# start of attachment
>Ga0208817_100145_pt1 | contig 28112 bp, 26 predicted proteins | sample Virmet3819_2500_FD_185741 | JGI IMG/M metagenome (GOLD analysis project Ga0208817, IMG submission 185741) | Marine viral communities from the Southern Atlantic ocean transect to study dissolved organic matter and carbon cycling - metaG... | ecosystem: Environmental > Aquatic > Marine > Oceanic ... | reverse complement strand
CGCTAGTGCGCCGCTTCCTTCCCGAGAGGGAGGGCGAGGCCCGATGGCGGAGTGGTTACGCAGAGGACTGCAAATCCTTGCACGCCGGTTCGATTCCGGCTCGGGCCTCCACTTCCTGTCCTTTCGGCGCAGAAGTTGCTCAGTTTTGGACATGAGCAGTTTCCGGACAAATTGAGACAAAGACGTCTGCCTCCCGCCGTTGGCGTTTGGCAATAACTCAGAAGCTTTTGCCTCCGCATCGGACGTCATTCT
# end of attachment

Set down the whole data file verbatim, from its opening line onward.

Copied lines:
>Ga0208817_100145_pt1 | contig 28112 bp, 26 predicted proteins | sample Virmet3819_2500_FD_185741 | JGI IMG/M metagenome (GOLD analysis project Ga0208817, IMG submission 185741) | Marine viral communities from the Southern Atlantic ocean transect to study dissolved organic matter and carbon cycling - metaG... | ecosystem: Environmental > Aquatic > Marine > Oceanic ... | reverse complement strand
CGCTAGTGCGCCGCTTCCTTCCCGAGAGGGAGGGCGAGGCCCGATGGCGGAGTGGTTACGCAGAGGACTGCAAATCCTTGCACGCCGGTTCGATTCCGGCTCGGGCCTCCACTTCCTGTCCTTTCGGCGCAGAAGTTGCTCAGTTTTGGACATGAGCAGTTTCCGGACAAATTGAGACAAAGACGTCTGCCTCCCGCCGTTGGCGTTTGGCAATAACTCAGAAGCTTTTGCCTCCGCATCGGACGTCATTCT